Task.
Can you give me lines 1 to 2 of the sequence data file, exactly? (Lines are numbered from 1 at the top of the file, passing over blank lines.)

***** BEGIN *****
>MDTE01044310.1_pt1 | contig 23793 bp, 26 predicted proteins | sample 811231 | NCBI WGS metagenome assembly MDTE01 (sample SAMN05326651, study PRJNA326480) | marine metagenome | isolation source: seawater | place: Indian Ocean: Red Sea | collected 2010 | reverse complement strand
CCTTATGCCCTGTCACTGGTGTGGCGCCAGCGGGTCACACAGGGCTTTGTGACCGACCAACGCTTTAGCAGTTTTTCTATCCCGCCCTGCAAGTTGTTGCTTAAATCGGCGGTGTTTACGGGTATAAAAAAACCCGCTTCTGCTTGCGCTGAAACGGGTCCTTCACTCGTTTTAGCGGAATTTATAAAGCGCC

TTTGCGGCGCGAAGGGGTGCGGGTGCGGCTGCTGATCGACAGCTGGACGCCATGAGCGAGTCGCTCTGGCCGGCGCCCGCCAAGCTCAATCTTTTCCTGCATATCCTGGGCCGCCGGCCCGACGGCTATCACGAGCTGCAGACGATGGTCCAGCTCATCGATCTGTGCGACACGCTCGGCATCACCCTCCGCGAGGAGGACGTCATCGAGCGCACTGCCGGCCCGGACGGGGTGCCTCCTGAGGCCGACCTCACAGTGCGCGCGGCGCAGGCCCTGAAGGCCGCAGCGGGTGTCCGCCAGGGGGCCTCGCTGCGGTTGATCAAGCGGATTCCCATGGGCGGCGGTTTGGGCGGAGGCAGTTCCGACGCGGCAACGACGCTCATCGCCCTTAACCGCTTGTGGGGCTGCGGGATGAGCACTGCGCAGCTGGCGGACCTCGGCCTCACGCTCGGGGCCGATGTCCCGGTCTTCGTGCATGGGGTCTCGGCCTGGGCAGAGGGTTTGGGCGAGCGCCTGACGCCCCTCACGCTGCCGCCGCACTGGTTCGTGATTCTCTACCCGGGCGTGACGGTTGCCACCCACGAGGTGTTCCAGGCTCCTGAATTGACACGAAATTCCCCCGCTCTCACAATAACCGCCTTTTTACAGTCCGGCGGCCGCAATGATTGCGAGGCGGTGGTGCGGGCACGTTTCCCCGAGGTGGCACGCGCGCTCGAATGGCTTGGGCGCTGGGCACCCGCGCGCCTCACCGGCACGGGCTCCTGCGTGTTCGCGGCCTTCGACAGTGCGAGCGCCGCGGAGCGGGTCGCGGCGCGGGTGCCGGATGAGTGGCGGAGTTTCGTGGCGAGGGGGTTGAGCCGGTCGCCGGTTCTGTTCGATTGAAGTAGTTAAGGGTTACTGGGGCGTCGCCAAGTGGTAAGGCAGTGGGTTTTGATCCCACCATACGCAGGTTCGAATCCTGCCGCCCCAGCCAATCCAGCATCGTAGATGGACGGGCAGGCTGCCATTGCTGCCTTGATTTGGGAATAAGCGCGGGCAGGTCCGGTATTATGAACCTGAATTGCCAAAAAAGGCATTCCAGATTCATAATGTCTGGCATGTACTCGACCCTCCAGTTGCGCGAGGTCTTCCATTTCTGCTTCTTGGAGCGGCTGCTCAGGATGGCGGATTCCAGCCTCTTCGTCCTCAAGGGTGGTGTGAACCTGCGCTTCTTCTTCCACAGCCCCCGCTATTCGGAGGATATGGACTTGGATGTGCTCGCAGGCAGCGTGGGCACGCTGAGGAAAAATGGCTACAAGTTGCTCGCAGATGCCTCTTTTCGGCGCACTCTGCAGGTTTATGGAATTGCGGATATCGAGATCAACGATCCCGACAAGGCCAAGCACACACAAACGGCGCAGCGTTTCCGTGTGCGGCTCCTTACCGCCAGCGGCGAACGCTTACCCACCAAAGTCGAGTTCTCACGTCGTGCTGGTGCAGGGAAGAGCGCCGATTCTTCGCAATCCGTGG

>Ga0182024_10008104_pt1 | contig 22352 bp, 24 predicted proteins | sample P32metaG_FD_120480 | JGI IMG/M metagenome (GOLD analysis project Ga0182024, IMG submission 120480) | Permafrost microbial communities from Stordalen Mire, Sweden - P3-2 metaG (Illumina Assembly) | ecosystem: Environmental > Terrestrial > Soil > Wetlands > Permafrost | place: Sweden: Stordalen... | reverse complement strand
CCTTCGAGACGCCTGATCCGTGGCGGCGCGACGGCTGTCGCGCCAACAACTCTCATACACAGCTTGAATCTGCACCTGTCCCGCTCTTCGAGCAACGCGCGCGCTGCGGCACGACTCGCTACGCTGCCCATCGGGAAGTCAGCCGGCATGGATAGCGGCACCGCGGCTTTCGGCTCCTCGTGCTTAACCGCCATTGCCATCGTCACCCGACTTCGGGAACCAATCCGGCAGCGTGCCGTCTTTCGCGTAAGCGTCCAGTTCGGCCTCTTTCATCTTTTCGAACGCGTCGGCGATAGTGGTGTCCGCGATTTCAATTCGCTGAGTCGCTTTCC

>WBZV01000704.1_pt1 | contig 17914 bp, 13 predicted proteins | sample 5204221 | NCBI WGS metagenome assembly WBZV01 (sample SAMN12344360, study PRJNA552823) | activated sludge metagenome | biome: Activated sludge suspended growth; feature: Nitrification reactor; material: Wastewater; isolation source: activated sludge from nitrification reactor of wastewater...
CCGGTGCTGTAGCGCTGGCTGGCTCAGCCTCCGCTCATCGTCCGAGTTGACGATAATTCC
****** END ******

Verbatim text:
>MDTE01044310.1_pt1 | contig 23793 bp, 26 predicted proteins | sample 811231 | NCBI WGS metagenome assembly MDTE01 (sample SAMN05326651, study PRJNA326480) | marine metagenome | isolation source: seawater | place: Indian Ocean: Red Sea | collected 2010 | reverse complement strand
CCTTATGCCCTGTCACTGGTGTGGCGCCAGCGGGTCACACAGGGCTTTGTGACCGACCAACGCTTTAGCAGTTTTTCTATCCCGCCCTGCAAGTTGTTGCTTAAATCGGCGGTGTTTACGGGTATAAAAAAACCCGCTTCTGCTTGCGCTGAAACGGGTCCTTCACTCGTTTTAGCGGAATTTATAAAGCGCC